In this regard, a new vision on the environment is also needed. It was somewhat surprising that the prime minister did not spell out the broad contours of his environment policy. Some reports suggest that Pakistan will become a desert in 40 years if global warming is not arrested. We have to do our bit to fight global warming, but indeed it is a threat that can be met effectively only through regional and global cooperation.

Pakistani towns and cities are already suffering a great deal because of pollution, filth and neglect of sewerage facilities. I believe along with India and Bangladesh we constitute the biggest bulk of humanity that defecates out in open space. Many diseases thrive in such conditions. We are a proud people indeed, but I find little pride in the continuation of public defecation. Community toilets and urinals are badly needed all over Pakistan.

More importantly, we need a thorough discussion on the philosophy of representative government, democracy and human rights so that all sectors of the polity—the state apparatuses, the elected government and parliamentarians, the judiciary, as well as autonomous bodies such as universities, chambers of commerce, trade unions, and human, women and civil rights actors, are educated into their functions and responsibilities from which they can also claim rights.

The military will have to focus on its chief professional responsibility of maintaining a credible defence.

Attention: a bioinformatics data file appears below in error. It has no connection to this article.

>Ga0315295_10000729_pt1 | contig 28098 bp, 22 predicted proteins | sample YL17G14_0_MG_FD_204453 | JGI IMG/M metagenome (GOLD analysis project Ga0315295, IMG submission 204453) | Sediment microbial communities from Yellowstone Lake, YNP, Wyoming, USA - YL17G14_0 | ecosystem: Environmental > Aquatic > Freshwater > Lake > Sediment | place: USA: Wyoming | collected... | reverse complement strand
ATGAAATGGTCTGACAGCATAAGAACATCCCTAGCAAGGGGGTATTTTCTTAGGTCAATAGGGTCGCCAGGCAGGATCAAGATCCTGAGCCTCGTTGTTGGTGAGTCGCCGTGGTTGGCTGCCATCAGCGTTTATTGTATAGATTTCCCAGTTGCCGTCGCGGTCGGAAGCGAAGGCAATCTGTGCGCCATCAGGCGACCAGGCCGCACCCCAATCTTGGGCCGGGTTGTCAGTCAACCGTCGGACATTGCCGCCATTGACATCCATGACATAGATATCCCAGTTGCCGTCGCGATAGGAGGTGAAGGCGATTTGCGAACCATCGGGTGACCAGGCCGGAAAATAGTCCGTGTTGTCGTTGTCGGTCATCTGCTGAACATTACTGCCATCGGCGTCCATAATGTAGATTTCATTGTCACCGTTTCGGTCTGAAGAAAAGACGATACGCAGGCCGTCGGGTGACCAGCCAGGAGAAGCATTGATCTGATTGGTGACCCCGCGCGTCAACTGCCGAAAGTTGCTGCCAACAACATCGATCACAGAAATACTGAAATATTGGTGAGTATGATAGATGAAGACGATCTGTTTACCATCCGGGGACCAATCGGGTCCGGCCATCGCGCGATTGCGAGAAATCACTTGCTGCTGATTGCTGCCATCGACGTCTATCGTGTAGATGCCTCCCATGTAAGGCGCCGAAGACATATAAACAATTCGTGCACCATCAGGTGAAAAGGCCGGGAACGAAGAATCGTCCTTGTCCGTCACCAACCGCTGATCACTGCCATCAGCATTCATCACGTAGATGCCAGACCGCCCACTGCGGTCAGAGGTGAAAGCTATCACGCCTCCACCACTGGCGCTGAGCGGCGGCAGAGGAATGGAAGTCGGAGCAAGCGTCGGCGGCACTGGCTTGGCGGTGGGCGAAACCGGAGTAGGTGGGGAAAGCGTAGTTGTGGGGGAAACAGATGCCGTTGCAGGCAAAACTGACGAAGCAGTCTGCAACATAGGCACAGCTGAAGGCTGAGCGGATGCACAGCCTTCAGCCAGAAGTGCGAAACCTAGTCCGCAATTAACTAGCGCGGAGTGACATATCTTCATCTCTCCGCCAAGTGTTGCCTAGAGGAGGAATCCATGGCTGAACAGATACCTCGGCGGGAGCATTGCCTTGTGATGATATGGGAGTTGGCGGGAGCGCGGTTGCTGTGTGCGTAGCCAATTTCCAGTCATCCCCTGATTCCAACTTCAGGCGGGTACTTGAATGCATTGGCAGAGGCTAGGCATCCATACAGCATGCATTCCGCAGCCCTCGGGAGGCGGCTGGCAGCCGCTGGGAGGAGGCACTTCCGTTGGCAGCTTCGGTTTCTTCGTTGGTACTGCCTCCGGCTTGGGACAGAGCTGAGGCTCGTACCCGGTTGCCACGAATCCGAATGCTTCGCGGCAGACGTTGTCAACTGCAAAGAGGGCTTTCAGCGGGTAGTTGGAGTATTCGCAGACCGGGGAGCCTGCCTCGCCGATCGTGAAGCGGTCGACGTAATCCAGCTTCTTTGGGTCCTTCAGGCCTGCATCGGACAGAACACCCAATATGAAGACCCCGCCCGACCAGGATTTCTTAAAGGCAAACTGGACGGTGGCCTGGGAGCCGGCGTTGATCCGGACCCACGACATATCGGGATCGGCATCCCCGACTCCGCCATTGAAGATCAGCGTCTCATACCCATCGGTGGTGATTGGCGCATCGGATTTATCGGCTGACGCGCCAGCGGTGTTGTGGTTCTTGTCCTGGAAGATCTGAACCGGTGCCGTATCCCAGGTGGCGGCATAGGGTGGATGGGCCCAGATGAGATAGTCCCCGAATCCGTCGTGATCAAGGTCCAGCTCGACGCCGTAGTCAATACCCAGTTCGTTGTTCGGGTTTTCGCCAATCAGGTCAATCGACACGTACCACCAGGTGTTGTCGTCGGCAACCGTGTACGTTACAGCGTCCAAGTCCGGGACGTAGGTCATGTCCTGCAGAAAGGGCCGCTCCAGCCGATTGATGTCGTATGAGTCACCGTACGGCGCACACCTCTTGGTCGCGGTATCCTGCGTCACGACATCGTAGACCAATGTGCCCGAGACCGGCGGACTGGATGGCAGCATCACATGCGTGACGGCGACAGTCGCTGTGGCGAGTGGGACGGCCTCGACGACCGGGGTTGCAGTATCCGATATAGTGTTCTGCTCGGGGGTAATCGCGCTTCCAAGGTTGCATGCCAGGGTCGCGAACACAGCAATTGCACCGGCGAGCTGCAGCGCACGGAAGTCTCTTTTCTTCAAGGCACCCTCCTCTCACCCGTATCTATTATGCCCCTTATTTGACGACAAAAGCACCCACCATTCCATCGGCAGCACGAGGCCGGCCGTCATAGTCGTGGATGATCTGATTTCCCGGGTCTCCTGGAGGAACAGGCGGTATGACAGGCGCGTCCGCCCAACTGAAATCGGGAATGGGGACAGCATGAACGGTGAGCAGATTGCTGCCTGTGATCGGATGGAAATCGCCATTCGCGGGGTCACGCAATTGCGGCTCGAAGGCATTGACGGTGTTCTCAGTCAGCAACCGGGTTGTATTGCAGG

As someone who has never believed in the nuclearisation of India and Pakistan, I am now resigned to the fact that only comprehensive, worldwide nuclear disarmament can eliminate the threat of nuclear war from the world. India and Pakistan are not likely to give up their arsenals while others keep them. I have heard from visiting Indian speakers at Singapore’s Institute of South Asian Studies that only after India carried out its nuclear explosions in May 1998 did the world began to give it respect.

Additionally, sound economic policy and concomitant financial and fiscal reforms helped India gain even greater respect from the world. I suppose Pakistan already enjoys such “respect,” but what is needed now is emphasis on developing the economy and steering clear of vain military adventures.

Imagine Pakistan and India living in peace, their economies growing and their populations receiving better education and more opportunities to work hard and prosper. In the next 20-30 years this region could become the centre of the world. The greatest strength of South Asia has been its amazing capacity to accept pluralism of faiths, ethnicities and languages. Fundamentalist movements in this region have been trying hard to destroy this grand mosaic, but they should not be permitted to succeed.

What is missing in South Asian societies is respect for the individual in general and a tendency to deny humanity to those born poor. We need to cultivate and internalise a culture of human rights which is the greatest gift of the liberal heritage of the western civilisation.

The writer is a professor of political science and a visiting senior research fellow at the Institute of South Asian Studies (ISAS), National University of Singapore.  This was written for The News International